by Lorenzo Bodrero

The European Parliament has approved a directive that will make it easier for member states to freeze and confiscate criminal assets across the continent, reports a European Parliament press release.

With 631 votes in favor, 19 against, and 25 abstentions, the series of rules passed as part of a wider EU strategy to combat organized crime.

The directive enables authorities to confiscate criminal assets—even when a criminal conviction is not possible because a suspect is ill or a fugitive.  It also allows authorities to freeze or confiscate assets from third parties who acquired them and “knew or should have known” that the transfer was completed to evade confiscation.

Finally, the Directive recommends that confiscated assets should be used for “public interest or social purposes.”

Pending approval from the Council of Europe, which is expected in the coming weeks according to RTTnews, member states will then have 30 months to incorporate the directive into their national laws.

In a press release issued in March of last year, the European Commission said that in 2009, criminal proceeds accounted for an estimated 3.6 percent of global GDP, or US $2.1 trillion. Most of the “dirty money” was laundered and reinvested into the legal economy, with less than one percent of criminal proceeds being confiscated.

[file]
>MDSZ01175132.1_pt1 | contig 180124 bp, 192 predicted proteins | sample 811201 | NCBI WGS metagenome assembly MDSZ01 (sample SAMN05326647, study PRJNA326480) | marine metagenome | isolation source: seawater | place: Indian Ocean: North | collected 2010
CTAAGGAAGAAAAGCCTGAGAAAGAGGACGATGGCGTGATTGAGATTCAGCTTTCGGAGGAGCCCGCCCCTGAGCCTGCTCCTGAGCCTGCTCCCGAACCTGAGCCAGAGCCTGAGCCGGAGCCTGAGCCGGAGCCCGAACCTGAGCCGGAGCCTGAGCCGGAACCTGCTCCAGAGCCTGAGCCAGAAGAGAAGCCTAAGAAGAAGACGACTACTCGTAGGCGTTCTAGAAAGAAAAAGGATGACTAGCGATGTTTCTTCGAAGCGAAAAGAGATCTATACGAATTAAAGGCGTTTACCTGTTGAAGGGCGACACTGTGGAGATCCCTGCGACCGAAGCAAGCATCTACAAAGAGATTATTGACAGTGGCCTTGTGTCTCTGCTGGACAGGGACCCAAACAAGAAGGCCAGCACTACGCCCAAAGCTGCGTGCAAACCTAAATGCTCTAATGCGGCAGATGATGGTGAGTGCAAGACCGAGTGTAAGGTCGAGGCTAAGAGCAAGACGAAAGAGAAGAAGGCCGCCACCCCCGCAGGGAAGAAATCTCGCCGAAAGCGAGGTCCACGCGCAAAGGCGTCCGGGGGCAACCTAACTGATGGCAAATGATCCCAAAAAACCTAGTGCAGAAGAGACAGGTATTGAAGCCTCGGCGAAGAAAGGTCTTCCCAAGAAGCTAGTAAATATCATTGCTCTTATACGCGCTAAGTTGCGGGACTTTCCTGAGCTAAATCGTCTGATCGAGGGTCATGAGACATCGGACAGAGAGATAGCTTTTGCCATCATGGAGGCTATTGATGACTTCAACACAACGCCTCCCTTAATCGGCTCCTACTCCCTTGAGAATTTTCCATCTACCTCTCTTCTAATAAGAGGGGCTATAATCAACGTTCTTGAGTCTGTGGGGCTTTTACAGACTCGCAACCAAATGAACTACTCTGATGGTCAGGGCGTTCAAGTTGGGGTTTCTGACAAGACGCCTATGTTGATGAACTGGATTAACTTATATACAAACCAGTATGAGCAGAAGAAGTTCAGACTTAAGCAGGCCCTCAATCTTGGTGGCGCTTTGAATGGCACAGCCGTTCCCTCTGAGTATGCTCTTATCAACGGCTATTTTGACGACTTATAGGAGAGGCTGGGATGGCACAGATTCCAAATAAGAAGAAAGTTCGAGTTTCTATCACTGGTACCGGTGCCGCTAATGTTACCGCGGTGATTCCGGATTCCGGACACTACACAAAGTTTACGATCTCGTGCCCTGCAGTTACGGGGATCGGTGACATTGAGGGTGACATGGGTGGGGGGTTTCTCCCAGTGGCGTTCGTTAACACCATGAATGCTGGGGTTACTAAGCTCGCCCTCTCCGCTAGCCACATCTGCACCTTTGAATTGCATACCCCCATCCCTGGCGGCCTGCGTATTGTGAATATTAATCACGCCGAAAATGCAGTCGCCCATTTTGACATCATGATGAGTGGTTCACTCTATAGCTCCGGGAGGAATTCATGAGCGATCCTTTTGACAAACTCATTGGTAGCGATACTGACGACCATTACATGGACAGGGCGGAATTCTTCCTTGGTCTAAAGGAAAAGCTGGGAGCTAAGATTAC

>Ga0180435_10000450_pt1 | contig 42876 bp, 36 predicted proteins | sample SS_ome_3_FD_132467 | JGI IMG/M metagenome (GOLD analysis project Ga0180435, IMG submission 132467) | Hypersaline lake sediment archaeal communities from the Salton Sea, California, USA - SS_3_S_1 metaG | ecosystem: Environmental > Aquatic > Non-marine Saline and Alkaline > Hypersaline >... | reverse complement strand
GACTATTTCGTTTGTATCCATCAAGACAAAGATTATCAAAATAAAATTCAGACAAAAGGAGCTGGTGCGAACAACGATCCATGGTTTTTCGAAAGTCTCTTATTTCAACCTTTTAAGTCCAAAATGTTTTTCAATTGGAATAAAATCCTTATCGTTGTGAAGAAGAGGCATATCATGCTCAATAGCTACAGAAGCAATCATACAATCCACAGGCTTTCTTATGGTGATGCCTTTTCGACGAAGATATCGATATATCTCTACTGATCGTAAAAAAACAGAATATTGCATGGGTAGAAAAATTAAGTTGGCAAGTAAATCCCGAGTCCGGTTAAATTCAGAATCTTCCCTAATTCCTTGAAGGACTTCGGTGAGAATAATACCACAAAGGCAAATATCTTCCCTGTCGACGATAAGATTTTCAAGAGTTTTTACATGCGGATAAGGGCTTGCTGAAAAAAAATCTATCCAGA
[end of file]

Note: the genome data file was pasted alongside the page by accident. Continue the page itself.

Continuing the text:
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The approval of the directive represents a victory for Italian civil groups and members of the European Parliament who have long lobbied for the confiscation of criminal assets.

In 1982, Italy’s “Rognoni-La Torre” law made mafia affiliation illegal and c allowed courts to confiscate assets from those convicted of being associated with organized crime.

Pio La Torre, a former Italian Communist Party leader who drafted the law, was believed to be killed by the Sicilian mafia as revenge for his efforts.

In the mid ’90s, Italy also approved a law that allowed confiscated assets to be given to civil society groups. To date, nearly 700 former mafia properties are now used for community-oriented projects.

This article was published by OCCRP on March 1, 2014.